WASHINGTON (CN) – The exemption in federal pension law for church retirement plans should apply even to plans not initially established by a church, the U.S. Supreme Court ruled Monday.
This morning’s reversal stems from class actions against Advocate Health Care Network by current and former employees.
Advocate runs 12 hospitals and 250 other health care facilities in Illinois. Though it is not a church, it has contractual relationships with the Metropolitan Chicago Synod of the Evangelical Lutheran Church in America and the Illinois Conference of the United Church of Christ.
Maria Stapleton and the other workers claimed that Advocate had failed to meet various safeguards for their plans required by the Employee Retirement Income Security Act.
by not funding the plan at sufficient levels, requiring employees to work for five years before benefits are fully vested, and not clarifying participants’ rights to future benefits.
Among other things, ERISA establishes minimum funding, vesting requirements and fiduciary responsibilities for plan administrators, but church plans are exempt from such requirements.
In the case at hand, the workers claimed that Advocate violated ERISA by not funding the plan at sufficient levels, requiring employees to work for five years before benefits are fully vested, and not clarifying participants’ rights to future benefits.
Stapleton and the other plaintiffs argued that, even if Advocate could dodge liability under ERISA’s church-plan exemption, the exemption is a violation of the First Amendment’s prohibition on a state establishment of religion.
Though the Seventh Circuit advanced the case last year, the Supreme Court was unanimous this morning in reversing.
“Because Congress deemed the category of plans ‘established and maintained by a church’ to ‘include’ plans ‘maintained by’ principal purpose organizations, those plans — and all those plans— are exempt from ERISA’s requirements,” Justice Elena Kagan wrote for the court (emphasis in original).
Though no judge dissented from the ruling, Justice Neil Gorsuch did not participate in the decision. He had not yet been confirmed when the court heard oral arguments in March.
In the ruling, Kagan warned against strictly interpreting the statute’s mention of what a church plan will now “include.”
“That use of the word ‘include’ is not literal — any more than when Congress says something like ‘a state “includes” Puerto Rico and the District of Columbia.’ Rather, it tells readers that a different type of plan should receive the same treatment (i.e., an exemption) as the type described in the old definition.” (Parentheses in original.)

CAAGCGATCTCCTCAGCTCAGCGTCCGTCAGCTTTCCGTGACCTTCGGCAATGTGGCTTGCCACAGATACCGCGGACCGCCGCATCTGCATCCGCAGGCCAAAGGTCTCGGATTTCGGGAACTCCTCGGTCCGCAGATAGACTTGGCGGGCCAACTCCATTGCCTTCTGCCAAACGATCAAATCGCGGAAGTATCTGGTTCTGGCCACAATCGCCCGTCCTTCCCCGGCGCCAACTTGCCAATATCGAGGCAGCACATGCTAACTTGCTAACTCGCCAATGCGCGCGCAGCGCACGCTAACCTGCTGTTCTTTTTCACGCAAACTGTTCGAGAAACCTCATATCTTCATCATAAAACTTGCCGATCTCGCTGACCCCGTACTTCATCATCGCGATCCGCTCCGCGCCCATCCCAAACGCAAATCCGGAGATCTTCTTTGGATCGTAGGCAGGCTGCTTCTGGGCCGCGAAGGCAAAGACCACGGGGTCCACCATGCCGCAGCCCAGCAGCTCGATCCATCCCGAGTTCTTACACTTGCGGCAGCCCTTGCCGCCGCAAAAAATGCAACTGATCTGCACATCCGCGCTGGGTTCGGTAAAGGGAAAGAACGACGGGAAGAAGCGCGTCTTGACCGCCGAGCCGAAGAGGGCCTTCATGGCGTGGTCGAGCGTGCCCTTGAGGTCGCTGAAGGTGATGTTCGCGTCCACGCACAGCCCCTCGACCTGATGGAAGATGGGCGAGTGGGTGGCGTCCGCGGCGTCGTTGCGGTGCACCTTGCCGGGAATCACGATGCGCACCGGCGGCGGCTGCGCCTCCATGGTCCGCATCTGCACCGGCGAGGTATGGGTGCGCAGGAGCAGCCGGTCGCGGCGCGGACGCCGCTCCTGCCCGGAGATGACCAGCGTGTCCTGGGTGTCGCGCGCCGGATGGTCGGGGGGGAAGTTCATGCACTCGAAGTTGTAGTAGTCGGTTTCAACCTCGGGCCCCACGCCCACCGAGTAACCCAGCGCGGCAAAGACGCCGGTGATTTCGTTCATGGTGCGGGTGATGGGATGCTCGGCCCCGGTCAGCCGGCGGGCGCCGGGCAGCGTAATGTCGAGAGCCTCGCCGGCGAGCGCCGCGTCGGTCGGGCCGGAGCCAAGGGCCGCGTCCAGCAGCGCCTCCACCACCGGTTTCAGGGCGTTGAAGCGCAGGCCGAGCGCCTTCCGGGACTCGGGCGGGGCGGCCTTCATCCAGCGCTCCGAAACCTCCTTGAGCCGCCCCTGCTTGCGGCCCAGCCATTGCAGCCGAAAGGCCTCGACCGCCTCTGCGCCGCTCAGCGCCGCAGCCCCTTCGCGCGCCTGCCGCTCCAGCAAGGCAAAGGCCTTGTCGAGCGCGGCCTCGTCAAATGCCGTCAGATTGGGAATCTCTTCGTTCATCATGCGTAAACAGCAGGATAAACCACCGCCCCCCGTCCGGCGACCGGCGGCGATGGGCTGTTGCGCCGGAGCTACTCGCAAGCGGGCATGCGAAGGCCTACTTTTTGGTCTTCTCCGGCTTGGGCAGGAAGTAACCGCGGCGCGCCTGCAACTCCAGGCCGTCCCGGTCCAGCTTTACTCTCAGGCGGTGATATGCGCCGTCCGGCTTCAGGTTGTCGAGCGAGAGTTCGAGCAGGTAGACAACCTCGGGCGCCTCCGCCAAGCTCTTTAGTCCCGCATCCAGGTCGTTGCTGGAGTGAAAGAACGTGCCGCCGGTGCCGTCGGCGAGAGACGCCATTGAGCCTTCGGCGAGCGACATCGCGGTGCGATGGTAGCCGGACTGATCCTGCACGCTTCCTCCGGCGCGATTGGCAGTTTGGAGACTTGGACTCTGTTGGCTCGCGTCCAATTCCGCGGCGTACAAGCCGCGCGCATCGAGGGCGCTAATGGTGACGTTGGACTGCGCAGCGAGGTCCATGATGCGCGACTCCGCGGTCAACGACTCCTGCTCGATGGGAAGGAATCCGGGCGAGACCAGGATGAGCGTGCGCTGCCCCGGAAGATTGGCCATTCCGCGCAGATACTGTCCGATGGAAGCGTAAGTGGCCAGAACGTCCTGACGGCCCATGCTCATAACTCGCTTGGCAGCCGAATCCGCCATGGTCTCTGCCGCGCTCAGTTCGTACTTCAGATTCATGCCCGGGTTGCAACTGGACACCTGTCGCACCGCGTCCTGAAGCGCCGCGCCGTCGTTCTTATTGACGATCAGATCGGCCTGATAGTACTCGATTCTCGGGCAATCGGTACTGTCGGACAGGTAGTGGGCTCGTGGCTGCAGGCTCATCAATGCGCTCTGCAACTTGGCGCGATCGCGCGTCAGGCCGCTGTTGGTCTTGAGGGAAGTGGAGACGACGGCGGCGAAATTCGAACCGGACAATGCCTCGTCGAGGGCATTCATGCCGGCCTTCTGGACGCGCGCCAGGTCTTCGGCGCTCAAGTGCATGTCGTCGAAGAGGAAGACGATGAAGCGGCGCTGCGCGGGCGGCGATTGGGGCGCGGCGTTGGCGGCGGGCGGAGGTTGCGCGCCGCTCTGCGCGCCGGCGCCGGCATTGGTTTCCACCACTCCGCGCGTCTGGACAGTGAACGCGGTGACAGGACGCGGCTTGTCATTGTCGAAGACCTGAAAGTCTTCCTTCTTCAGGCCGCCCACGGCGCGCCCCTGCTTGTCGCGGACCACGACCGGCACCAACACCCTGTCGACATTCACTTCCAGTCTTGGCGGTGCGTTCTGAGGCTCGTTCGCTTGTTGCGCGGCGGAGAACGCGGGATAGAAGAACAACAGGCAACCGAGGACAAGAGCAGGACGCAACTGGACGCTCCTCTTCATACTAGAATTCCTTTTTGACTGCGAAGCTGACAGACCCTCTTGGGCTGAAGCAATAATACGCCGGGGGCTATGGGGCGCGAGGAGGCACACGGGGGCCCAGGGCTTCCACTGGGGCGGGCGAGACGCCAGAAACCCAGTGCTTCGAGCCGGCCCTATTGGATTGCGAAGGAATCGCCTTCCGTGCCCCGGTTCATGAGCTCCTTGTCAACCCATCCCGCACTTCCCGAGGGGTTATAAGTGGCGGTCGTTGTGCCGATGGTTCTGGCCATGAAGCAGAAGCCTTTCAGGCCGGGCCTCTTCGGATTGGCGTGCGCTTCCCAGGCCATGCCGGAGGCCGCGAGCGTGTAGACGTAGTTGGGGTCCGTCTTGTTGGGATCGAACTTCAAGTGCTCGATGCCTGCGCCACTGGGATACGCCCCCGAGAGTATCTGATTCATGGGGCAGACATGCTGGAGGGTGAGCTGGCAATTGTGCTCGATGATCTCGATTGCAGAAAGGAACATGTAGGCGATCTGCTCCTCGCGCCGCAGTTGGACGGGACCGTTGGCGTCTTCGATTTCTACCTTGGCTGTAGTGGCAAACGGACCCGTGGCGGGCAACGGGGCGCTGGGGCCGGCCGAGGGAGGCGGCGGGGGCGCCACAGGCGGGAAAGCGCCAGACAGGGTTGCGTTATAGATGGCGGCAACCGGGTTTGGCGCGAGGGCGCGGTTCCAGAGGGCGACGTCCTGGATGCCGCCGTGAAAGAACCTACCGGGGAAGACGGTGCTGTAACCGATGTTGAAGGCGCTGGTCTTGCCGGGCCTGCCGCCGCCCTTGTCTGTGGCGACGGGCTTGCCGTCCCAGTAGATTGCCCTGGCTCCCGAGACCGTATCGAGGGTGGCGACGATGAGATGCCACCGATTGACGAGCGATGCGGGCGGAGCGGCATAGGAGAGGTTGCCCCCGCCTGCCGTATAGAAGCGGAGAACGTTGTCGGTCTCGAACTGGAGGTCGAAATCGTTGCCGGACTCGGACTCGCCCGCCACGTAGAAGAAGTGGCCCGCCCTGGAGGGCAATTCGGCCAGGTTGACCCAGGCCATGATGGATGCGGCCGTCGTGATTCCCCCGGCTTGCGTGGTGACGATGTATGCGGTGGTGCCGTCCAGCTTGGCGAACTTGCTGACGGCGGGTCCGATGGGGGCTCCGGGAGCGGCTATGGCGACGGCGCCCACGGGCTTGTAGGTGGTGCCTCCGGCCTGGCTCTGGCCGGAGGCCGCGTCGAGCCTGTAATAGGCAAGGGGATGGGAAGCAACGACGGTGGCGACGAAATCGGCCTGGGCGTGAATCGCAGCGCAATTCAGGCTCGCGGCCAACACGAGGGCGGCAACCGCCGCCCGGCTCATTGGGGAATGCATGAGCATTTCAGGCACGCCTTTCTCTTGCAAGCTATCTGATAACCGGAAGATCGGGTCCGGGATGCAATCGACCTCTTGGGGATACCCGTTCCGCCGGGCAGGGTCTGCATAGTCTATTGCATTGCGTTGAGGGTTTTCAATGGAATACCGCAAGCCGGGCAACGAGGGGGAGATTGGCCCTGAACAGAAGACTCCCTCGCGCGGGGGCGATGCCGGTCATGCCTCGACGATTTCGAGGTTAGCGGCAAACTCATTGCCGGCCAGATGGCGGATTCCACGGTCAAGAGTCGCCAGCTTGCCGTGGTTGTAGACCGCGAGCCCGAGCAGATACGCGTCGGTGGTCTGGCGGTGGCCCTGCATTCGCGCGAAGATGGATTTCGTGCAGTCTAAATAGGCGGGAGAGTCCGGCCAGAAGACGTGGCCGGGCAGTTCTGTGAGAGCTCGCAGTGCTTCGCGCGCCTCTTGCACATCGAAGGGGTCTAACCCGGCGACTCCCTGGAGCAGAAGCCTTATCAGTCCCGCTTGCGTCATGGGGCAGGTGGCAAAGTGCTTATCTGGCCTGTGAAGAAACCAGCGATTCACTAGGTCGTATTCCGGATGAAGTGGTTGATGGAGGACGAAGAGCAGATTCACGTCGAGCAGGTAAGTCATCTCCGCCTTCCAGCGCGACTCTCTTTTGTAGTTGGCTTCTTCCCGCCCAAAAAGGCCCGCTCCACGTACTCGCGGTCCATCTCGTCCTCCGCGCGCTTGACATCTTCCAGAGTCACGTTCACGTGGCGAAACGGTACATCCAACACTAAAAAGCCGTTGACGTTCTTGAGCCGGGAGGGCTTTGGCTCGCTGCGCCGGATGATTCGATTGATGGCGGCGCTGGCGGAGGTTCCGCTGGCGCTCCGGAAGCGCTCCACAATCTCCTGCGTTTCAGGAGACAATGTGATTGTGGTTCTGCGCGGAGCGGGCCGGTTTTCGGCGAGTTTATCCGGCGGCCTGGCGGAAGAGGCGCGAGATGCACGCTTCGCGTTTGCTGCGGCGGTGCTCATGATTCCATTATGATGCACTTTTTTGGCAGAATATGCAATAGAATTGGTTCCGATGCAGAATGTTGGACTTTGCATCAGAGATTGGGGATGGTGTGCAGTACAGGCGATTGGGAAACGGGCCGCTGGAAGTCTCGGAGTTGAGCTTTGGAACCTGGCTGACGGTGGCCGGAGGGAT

If Congress had wanted to accomplish what the employees are arguing, according to the 15-page ruling, it could have done so.
“But Congress did not adopt that ready alternative,” she said. “Instead, it added language whose most natural reading is to enable a plan ‘maintained’ by a principal-purpose organization to substitute for a plan both ‘established’ and ‘maintained’ by a church. That drafting decision indicates that Congress did not in fact want what the employees claim.”
Justice Sonia Sotomayor concurred but called the case’s outcome troubling in a separate opinion.
“As the majority acknowledges, the available legislative history does not clearly endorse this result,” the concurrence states. “That silence gives me pause: The decision to exempt plans neither established nor maintained by a church could have the kind of broad effect that is usually thoroughly debated during the legislative process and thus recorded in the legislative record. And to the extent that Congress acted to exempt plans established by orders of Catholic Sisters, it is not at all clear that Congress would take the same action today with respect to some of the largest health care providers in the country.”
Organizations like Advocate may be church-related, Sotomayor said, but they “bear little resemblance to those Congress considered when enacting the 1980 amendment to the church plan definition.”
With thousands of employees and billions of dollars in revenue, Sotomayor noted, the for-profit subsidiaries that these organizations operate “compete in the secular market with companies that must bear the cost of complying with ERISA.”